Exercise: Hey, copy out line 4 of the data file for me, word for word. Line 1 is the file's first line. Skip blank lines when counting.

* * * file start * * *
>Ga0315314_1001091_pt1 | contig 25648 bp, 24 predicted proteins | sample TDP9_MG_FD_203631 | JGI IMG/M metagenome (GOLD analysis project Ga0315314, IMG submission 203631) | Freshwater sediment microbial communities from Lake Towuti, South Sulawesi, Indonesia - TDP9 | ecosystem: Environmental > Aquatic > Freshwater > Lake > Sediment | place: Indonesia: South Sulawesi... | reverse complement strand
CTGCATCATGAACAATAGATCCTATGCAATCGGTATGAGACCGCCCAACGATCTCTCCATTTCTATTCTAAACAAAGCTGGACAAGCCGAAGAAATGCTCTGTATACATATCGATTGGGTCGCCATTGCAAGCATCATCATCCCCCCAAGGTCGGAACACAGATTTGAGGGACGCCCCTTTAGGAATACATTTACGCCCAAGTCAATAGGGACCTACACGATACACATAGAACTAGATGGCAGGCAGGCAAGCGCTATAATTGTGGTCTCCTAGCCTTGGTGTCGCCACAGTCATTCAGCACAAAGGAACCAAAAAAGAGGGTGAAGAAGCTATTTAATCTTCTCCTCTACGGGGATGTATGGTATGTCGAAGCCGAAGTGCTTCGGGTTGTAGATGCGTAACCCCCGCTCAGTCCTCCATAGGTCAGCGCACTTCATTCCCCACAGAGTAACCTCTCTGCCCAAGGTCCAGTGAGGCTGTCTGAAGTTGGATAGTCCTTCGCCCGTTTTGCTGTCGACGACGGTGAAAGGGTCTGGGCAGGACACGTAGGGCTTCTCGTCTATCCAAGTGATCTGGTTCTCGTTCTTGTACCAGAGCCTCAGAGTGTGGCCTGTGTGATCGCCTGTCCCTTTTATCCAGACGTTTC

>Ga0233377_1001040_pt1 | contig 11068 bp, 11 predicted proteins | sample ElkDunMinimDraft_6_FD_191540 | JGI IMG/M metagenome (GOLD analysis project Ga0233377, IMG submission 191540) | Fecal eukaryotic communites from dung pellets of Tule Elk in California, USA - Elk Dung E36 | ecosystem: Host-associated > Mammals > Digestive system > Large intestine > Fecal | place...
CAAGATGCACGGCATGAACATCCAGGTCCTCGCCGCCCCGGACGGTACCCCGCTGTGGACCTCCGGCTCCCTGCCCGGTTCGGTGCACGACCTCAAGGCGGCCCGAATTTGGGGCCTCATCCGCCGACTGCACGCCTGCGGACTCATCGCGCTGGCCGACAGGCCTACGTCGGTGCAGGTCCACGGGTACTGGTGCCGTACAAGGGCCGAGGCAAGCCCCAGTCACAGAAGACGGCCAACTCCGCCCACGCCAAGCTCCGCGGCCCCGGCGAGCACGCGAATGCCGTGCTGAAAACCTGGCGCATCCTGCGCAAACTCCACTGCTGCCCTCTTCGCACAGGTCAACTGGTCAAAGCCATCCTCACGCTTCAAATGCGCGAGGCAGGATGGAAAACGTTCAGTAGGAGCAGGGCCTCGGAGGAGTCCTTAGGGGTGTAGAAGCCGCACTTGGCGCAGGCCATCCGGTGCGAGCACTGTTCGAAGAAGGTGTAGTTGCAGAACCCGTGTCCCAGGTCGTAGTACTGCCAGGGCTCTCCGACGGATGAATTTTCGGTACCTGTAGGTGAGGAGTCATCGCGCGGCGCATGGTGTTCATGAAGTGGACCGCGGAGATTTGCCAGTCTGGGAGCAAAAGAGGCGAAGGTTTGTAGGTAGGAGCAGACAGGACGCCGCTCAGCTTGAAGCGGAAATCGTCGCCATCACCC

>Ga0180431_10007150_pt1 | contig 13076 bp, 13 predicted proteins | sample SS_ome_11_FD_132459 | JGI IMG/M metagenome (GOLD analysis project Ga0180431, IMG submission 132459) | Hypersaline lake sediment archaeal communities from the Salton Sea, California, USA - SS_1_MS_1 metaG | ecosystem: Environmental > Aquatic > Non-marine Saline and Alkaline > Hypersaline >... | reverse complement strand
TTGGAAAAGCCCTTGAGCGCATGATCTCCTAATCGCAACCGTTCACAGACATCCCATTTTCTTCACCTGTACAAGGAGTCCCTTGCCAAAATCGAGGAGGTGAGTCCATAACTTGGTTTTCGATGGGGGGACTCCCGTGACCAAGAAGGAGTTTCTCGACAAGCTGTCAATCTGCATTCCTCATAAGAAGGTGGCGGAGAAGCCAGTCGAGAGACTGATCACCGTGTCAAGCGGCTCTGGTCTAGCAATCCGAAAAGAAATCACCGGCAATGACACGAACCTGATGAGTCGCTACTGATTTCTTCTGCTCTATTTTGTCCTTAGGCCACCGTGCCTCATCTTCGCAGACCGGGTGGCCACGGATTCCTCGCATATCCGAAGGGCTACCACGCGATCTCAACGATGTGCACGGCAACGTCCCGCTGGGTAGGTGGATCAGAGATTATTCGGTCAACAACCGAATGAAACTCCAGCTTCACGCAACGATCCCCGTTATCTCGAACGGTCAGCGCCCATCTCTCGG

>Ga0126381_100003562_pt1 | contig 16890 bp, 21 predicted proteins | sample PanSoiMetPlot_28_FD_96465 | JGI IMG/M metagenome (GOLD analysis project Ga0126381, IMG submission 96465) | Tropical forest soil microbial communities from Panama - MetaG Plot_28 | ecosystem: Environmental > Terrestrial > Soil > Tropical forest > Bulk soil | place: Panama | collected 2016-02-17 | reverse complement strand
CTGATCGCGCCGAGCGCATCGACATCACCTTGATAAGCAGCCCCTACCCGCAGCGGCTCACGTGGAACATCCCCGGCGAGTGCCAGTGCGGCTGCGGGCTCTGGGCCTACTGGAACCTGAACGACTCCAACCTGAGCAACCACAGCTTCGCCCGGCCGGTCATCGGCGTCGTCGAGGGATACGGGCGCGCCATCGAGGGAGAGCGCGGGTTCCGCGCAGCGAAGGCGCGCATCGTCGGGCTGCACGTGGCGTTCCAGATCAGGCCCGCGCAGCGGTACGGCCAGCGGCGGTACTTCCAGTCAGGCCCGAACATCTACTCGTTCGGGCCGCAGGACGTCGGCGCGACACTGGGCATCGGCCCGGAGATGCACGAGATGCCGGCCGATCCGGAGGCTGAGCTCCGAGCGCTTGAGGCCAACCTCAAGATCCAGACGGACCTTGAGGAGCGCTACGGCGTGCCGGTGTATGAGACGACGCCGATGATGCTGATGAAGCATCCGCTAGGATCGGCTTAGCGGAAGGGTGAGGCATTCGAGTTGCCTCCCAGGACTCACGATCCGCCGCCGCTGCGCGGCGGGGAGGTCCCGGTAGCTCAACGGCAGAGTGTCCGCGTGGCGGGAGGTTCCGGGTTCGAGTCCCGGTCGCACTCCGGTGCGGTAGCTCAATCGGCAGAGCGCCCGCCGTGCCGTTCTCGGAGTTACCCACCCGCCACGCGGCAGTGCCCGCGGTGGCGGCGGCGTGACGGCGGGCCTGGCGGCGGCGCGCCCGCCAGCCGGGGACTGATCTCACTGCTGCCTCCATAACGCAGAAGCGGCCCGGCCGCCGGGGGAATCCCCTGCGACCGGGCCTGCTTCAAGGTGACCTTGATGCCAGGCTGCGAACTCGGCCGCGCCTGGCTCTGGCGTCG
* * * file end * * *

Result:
CAAGATGCACGGCATGAACATCCAGGTCCTCGCCGCCCCGGACGGTACCCCGCTGTGGACCTCCGGCTCCCTGCCCGGTTCGGTGCACGACCTCAAGGCGGCCCGAATTTGGGGCCTCATCCGCCGACTGCACGCCTGCGGACTCATCGCGCTGGCCGACAGGCCTACGTCGGTGCAGGTCCACGGGTACTGGTGCCGTACAAGGGCCGAGGCAAGCCCCAGTCACAGAAGACGGCCAACTCCGCCCACGCCAAGCTCCGCGGCCCCGGCGAGCACGCGAATGCCGTGCTGAAAACCTGGCGCATCCTGCGCAAACTCCACTGCTGCCCTCTTCGCACAGGTCAACTGGTCAAAGCCATCCTCACGCTTCAAATGCGCGAGGCAGGATGGAAAACGTTCAGTAGGAGCAGGGCCTCGGAGGAGTCCTTAGGGGTGTAGAAGCCGCACTTGGCGCAGGCCATCCGGTGCGAGCACTGTTCGAAGAAGGTGTAGTTGCAGAACCCGTGTCCCAGGTCGTAGTACTGCCAGGGCTCTCCGACGGATGAATTTTCGGTACCTGTAGGTGAGGAGTCATCGCGCGGCGCATGGTGTTCATGAAGTGGACCGCGGAGATTTGCCAGTCTGGGAGCAAAAGAGGCGAAGGTTTGTAGGTAGGAGCAGACAGGACGCCGCTCAGCTTGAAGCGGAAATCGTCGCCATCACCC